Friday, December 12, 2014

December 2014 Constellation of the Month: Triangulum





To the west of the great square of Pegasus, which we described last month, near the wishbone-shaped Perseus  is Triangulum.  It is a compact triangle with somewhat faint stars, so it will be a little challenging to find.  Some consider it an especially attractive constellation.
The big item of interest in Triangulum is the Triangulum Galaxy, M33.  It is the 3rd largest galaxy in our little Local Group of galaxies – after the Andromeda Galaxy (see Nov. 2012), and our own Milky Way.  When seen through binoculars or a small telescope, like the Discovery Center's, it is about the size of the full moon. 
Which brings us to the question we posed last month:  How many full moons, side-by-side, would it take to stretch across the sky in a line (arc) from the eastern horizon to the western horizon?  The answer is about 360 – which is a lot more than most people guess.  That, coincidentally, is the number of degrees in a circle.  Since the arc we're talking about is a half-circle, the Moon is about ½ degrees in diameter, as it appears to us in the sky.  This, in an extremely unlikely coincidence, is the same size as the disk of the Sun.  That is why, in a full eclipse of the sun, the Moon will almost exactly cover the disk Sun. 

You can prove this half-degree figure for yourself – and maybe win a bet or two, at sunset (or moonset).  When the bottom of the circle of the sun touches the horizon in the West, how long will it take for the Sun to completely set?  The answer is 2 minutes, which is a lot quicker than most people would guess.

Here's how you can use that information to calculate with width of the Sun or Moon in degrees of a circle.  The Sun or Moon traverse across the half-circle (180 degrees) of the sky in 12 hours, which is 720 minutes.  2 minutes is 1/360th of 720 minutes.  1/360th of 180 degrees (the arc of the sky) is ½ degree.


Friday, December 5, 2014

The DC Women's Hiking Group will meet Tues., Dec. 9th and Thurs., 11th at Michael Ciaiola Conservation Area in Patterson, NY.

Take I-84 West to exit 20 for I-684 toward NY-22/White Plains/Pawling.
Keep right at the fork, follow signs for NY 22/Brewster/Pawling and merge onto I-684N.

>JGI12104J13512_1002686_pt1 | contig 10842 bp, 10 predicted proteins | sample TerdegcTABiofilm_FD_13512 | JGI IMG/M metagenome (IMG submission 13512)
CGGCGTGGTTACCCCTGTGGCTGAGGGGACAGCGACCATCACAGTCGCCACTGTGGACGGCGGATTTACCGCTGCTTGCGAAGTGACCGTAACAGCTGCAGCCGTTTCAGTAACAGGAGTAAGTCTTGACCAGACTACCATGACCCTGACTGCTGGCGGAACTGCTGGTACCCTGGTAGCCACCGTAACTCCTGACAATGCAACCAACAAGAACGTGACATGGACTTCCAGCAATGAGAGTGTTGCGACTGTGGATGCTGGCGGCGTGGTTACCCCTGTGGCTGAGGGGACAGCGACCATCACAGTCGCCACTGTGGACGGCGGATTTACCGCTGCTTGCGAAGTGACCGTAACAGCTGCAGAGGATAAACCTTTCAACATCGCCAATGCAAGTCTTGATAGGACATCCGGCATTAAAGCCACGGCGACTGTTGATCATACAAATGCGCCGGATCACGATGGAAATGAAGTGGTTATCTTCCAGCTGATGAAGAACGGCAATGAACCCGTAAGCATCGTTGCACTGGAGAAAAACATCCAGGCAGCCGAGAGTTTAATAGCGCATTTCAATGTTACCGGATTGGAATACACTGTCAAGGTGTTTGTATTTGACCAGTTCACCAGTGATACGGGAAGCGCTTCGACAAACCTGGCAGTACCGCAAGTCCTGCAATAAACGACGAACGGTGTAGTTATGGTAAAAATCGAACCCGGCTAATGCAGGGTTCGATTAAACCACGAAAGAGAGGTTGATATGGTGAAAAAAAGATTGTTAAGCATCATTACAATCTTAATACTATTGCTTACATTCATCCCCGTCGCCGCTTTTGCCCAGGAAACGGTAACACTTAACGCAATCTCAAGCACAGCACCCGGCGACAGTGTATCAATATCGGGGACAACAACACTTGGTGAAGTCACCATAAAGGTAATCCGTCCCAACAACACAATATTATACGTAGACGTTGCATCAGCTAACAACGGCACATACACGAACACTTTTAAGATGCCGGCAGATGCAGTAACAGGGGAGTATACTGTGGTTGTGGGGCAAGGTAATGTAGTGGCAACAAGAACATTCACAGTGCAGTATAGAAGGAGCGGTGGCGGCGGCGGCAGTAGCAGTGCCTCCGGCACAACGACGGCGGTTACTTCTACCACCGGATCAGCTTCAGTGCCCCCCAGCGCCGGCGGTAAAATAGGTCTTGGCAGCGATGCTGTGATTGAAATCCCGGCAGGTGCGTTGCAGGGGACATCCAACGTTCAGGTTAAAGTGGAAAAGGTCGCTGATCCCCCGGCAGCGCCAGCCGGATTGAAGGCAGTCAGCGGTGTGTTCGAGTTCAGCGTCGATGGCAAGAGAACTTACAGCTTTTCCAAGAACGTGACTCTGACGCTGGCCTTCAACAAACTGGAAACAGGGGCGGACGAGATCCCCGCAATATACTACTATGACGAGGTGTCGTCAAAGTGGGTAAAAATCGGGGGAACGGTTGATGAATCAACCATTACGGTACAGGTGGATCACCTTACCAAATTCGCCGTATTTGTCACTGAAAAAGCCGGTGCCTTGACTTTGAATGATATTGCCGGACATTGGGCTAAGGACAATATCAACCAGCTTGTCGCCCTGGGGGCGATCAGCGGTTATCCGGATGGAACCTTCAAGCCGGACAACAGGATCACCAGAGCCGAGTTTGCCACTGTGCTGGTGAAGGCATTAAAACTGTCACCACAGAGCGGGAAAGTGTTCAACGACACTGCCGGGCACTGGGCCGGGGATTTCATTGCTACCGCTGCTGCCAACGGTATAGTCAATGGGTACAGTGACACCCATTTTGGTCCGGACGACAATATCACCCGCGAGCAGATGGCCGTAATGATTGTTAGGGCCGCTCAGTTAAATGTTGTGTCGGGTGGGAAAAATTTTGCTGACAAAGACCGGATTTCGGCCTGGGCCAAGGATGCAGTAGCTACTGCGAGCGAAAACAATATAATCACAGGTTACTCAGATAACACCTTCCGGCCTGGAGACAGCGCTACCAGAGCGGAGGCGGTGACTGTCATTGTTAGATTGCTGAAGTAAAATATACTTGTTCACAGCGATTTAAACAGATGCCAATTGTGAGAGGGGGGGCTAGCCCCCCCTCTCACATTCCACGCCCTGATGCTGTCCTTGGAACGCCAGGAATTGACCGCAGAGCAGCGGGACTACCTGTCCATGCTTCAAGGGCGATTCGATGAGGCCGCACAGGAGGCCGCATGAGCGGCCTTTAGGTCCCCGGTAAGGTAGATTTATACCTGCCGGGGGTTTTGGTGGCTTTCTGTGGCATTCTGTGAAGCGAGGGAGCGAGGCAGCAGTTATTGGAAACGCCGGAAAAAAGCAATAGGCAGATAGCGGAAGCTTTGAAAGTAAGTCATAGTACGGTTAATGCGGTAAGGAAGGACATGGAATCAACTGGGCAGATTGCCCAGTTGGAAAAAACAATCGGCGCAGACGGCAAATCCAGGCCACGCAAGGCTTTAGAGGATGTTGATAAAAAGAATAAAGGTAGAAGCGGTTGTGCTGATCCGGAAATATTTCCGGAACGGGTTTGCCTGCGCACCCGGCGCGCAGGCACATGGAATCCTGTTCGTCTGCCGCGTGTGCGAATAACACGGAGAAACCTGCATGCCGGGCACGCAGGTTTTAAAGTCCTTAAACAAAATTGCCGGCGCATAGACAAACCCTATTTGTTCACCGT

Continue on NY-22N.
Turn right onto Haviland Hollow Rd.
The Conservation Area will be on the left.
Meet at 8:30am.

Sunday, November 23, 2014

The DC Women's Hiking Group will hike at Quarry Head in Wilton, CT on Tues., Nov. 25th.  No hike Thursday, Nov. 27th.  Happy Thanksgiving!

 Take Rt. 35 past the fountain and follow onto Rt. 33 into Wilton.
There will be a State of CT brown sign on the left hand side between mailboxes #760 and #764.
Turn left into the road and follow up the hill.
There will be a sign for parking up ahead.
Meet at 8:30am.

Sunday, November 16, 2014

The DC Womens Hiking Group will meet at Lewisboro Park in NY this week, Tues., Nov. 18th and Thurs., Nov. 20th.
Located on the south side of Rt. 35 between Mead Street and Bouton Road in South Salem.
Turn at white sign for Lewisboro Park off of Rt. 35 and follow up hill to upper parking area.
Meet at 8:30am.

Monday, November 3, 2014

The DC Women's Hiking Group will hike Thurs., Nov. 13th at Florida Refuge in Ridgefield, CT.
No school on Tues., Nov. 11th, so no hike planned.
Take Rt. 7 and turn onto Florida Hill Road. Make a right onto High Valley Road.
Park along the side of High Valley Road closest to Florida Hill Road.
Meet at 8:30am.
The DC  Women's Hiking Group will hike Thursday, Nov. 6th at Weir Farm.
No school on Tuesday, Nov. 4th, so no hike planned.

 Take Branchville Road and follow National Park signs to Weir Farm.

 Meet in parking lot on Nod Hill Rd. across from historic buildings at 8:30am.

Friday, October 31, 2014

November 2014 Constellations of the Month: Pegasus and Andromeda



High in the sky and a little to the West are our November 2014 constellations of the month, Pegasus and Andromeda.  They are east of July's constellation of the month, the Summer Triangle.

They look like a big square, with some appendages.  This is called the Great Square of Pegasus, even though the northeast star in the square belongs to Andromeda (which is why we needed to have 2 constellations this month).  Can you guess how many side-by-side Full Moons it would take to stretch across one side of the square? 

At the end of one of the appendages is the globular star cluster M15, which has about 100,000 stars.  Globular clusters, unlike other stars and clusters we see in our Milky Way galaxy, are not located in the disk of the galaxy.  They are found "above" and "below" (there is no direction which is "up" or "down" in space) the central part of the disk.  They formed before the rest of the galaxy took shape. 

Andromeda's stars are relatively faint, and they don't form a recognizable shape.  But the constellation has one major attraction – M 31, the Andromeda Galaxy.   It is a huge spiral galaxy which looks much like our own Milky Way.  It is bigger than the Milky Way and contains about a trillion stars, which is at least twice as many as the Milky Way.  It is bright enough to be seen with the naked eye.   It appears so bright, because it is so close -- only 2.5 million light years (16 trillion miles) away.  With the naked eye, it looks about as wide as 3 Full Moons.

... which brings us to the earlier question of how many Full Moons would stretch across a side of the Great Square – Answer: about 30.  That's a lot more than most of us would guess.  The Moon appears to us as about half a degree wide, and a semicircle across the sky from one horizon to the opposite horizon is 180 degrees.  So, about 360 Full Moons side-by-side would be required to traverse the sky from horizon to  horizon.